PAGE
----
Pros and cons of crating your dog

As a dog owner, chances are that you’ve heard all about the great crate debate, or perhaps even took part in the discussions about whether crating a dog has any benefits. Some people swear by it, while others think it’s inhumane. Here’s the truth: when it is done correctly, crating can actually be a lifesaver – for both you and your dog.

Animaltalk spoke to Samantha Walpole, Senior Behaviourist and Trainer of Be The Dog, on the topic of crating to understand the when, why and how of crating, and its safety.

Defining crating

Dog crating is simply the act of confining your dog to a small, enclosed space for a period of time. It is important to note that this space is designed to be a safe and comfortable haven for your pup and should never be used as a form of punishment. The space in the crate should also be big enough for your dog to get up and move around in.

 

Origins

The use of dog crates can be traced back to the mid-20th Century when they were initially designed for the transportation of dogs. Airline companies began using crates to transport dogs safely and securely and, soon after, pet owners began using crates for other purposes as well.

In the 1970s, dog trainers started using crates as a training tool, particularly for housebreaking and behaviour modification. They found that confining dogs to a crate could help them learn bladder control and prevent destructive behaviours such as chewing and digging.

Since then, the use of dog crates has become more widespread and is now a common practice for many dog owners. According to Samantha, it is important to note that the use of crates should always be done in a humane and responsible way, with the wellbeing of the dog as the top priority. She adds that, in modern times, we are already living in smaller, more confined spaces and that, if crating is over-used as a quick fix, it will have a catastrophic emotional effect on a dog.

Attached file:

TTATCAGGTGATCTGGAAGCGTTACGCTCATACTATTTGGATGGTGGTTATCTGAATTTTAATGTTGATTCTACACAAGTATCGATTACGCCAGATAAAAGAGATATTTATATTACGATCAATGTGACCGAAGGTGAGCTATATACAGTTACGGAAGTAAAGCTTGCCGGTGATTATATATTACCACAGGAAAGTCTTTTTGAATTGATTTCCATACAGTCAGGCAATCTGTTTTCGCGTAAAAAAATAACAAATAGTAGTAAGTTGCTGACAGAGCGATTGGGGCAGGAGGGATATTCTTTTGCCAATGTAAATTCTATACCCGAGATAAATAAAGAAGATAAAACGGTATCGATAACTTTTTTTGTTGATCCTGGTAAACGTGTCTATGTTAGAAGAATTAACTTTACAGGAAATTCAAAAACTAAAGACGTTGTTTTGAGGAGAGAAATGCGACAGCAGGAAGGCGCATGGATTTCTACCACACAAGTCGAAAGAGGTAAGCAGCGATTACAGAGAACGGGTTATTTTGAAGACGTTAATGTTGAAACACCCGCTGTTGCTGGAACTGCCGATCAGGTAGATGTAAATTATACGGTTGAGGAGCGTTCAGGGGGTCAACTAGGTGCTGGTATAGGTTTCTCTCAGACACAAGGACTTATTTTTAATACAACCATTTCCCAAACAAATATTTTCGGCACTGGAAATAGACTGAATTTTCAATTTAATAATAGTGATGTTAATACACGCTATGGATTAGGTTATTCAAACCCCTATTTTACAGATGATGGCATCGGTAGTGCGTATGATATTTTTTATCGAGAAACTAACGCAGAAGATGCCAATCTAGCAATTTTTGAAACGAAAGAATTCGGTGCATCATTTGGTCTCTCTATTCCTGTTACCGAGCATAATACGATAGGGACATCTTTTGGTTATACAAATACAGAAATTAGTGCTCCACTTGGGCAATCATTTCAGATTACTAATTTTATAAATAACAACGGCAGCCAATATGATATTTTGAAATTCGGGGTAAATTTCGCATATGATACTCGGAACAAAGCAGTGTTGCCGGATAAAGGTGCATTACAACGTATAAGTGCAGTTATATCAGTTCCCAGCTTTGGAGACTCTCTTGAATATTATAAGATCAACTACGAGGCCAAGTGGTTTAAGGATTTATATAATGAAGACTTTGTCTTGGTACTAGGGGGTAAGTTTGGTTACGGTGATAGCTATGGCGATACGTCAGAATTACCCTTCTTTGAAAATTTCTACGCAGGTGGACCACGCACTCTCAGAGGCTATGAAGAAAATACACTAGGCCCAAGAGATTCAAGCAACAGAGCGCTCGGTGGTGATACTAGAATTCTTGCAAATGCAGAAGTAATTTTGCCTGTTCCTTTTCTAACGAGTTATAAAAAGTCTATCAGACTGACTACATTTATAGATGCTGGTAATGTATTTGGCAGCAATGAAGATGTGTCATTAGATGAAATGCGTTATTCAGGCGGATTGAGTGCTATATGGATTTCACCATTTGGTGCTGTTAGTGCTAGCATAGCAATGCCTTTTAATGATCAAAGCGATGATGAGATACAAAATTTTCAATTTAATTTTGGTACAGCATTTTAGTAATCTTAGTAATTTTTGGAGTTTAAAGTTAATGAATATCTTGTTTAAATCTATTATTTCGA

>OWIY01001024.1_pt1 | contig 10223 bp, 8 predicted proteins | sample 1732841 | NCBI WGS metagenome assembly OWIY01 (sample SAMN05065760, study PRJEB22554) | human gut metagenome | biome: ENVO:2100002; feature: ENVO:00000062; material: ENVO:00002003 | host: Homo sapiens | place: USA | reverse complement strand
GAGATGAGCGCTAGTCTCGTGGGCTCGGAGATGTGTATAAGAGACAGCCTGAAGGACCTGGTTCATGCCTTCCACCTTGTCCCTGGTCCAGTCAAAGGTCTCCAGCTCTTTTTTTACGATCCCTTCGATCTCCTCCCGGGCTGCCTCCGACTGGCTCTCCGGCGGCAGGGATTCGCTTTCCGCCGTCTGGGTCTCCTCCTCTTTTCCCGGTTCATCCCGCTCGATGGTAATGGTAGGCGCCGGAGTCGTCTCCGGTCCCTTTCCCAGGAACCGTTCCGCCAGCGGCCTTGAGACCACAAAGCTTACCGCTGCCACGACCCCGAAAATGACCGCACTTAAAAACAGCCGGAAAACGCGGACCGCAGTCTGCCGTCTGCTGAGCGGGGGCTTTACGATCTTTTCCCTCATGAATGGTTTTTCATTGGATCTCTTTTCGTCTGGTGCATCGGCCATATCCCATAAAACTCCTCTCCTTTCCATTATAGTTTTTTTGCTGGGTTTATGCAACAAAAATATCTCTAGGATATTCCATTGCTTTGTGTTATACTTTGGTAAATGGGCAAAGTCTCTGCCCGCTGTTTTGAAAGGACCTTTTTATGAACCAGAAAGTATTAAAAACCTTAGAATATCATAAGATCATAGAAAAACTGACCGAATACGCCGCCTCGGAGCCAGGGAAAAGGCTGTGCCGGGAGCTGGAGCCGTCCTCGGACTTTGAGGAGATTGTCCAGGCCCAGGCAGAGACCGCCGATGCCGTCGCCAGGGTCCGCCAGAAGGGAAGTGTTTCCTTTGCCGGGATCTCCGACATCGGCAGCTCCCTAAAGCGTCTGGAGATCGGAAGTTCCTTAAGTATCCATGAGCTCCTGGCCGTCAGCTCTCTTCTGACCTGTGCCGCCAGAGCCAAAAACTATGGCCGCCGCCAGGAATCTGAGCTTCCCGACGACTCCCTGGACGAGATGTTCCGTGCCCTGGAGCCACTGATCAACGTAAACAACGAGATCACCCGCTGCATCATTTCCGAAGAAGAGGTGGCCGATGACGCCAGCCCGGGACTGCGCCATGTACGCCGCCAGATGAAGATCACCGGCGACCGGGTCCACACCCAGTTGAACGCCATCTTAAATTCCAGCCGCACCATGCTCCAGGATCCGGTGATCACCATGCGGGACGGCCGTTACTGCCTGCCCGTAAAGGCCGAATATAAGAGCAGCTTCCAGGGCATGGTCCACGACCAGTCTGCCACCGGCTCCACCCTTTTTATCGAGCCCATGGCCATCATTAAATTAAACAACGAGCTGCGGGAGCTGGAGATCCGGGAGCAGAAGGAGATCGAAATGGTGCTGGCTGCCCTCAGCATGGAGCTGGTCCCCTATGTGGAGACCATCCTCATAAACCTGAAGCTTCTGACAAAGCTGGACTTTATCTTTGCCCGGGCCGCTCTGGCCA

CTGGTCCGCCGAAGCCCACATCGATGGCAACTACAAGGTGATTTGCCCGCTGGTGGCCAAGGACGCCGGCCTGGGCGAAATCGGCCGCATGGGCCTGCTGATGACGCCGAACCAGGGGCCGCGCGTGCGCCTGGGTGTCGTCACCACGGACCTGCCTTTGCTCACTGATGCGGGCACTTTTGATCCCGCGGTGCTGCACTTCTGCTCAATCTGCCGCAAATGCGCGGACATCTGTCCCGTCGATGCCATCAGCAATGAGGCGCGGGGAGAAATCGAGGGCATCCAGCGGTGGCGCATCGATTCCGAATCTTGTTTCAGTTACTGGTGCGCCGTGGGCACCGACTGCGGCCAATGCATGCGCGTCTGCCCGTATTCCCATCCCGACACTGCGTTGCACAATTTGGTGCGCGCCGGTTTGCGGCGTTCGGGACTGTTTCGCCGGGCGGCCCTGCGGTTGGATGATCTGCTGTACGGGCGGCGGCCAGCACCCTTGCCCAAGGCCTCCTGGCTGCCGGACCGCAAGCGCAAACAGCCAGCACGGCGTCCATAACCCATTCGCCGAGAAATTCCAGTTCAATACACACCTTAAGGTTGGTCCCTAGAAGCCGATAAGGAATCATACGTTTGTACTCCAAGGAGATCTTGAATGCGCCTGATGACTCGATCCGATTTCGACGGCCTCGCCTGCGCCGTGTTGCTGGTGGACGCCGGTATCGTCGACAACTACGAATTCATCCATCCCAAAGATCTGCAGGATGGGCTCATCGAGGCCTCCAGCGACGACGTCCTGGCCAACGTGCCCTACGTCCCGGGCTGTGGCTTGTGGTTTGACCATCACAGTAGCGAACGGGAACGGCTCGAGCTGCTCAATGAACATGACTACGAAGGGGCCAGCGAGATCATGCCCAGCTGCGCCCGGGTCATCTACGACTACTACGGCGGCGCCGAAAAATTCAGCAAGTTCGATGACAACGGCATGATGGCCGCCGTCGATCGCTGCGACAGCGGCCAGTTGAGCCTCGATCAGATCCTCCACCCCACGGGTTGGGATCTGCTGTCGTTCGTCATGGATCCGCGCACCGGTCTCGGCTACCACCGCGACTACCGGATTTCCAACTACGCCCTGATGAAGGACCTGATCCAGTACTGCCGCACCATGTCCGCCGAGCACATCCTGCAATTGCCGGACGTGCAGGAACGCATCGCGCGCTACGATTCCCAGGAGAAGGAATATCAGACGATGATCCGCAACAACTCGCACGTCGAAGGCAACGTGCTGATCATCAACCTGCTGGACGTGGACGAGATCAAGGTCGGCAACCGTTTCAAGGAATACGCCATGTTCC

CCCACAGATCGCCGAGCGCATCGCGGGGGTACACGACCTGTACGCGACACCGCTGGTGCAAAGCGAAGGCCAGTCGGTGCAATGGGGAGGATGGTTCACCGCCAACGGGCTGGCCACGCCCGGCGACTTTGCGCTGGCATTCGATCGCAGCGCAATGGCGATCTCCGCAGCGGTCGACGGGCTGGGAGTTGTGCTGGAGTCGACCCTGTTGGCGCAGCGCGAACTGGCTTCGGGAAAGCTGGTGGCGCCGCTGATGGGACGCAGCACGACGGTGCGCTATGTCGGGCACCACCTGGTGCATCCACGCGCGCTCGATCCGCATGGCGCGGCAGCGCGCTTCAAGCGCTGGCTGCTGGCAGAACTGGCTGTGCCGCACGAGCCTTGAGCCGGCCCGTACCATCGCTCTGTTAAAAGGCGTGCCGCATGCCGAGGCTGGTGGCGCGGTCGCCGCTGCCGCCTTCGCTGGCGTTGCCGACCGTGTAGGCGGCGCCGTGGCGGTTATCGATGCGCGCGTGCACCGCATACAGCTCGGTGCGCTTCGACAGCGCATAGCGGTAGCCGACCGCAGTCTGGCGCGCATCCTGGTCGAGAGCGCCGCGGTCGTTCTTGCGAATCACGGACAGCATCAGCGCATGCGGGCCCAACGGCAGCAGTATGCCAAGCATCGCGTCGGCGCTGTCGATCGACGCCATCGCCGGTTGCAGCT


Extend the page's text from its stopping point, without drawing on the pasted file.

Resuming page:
For safety’s sake

There are many reasons why you might consider crating your dog. For starters, it can be a great way to keep him safe when you’re not able to keep a close eye on him. However, this should only be for short periods. Dogs are naturally curious creatures, and they can get into all sorts of mischief when left to their own devices.

“It is physically impossible to monitor a puppy 24/7. Therefore, correct crate training can be an excellent tool to assist with potty training and preventing a pup from tearing up the home, getting into the trash, chewing electrical wires or other dangerous activities when unsupervised,” says Samantha.

Crating can help with potty training because dogs instinctively try to avoid soiling their own living space, so if you confine him to a crate when you’re not at home, he is less likely to have accidents in the house. Crating is also sometimes a necessity for post-surgery recovery.

 

Important skills

“Crating is in effect a life skill that every dog should learn – whether at a vet, post-op, for transportation or at the parlour, sooner or later in his life, he will be put in a crate,” says Samantha. She adds that one of the hardest things for her to witness is a dog who has no choice but to go into a crate – for example, post-surgery – but he has never been exposed to it and doesn’t understand what is happening.

Perhaps the most surprising benefit of dog crating is the sense of security it can provide for your furry friend. Dogs are pack animals by nature, and they often feel most comfortable in small, enclosed spaces. By providing a crate for your dog, you’re giving him a cosy, den-like space that he can call his own.

“Every dog has his own personality – no two dogs are alike. Crating has to be specific and tailored to your dog. Your reasons have to be clear, and it is advisable to get the support and advice of an animal behaviourist to ensure safety and success with your crating efforts,” says Samantha.

So, if you’re on the fence about crating your dog, consider giving it a try. With the right training and positive reinforcement, your dog can learn to love his crate and see it as a safe haven.

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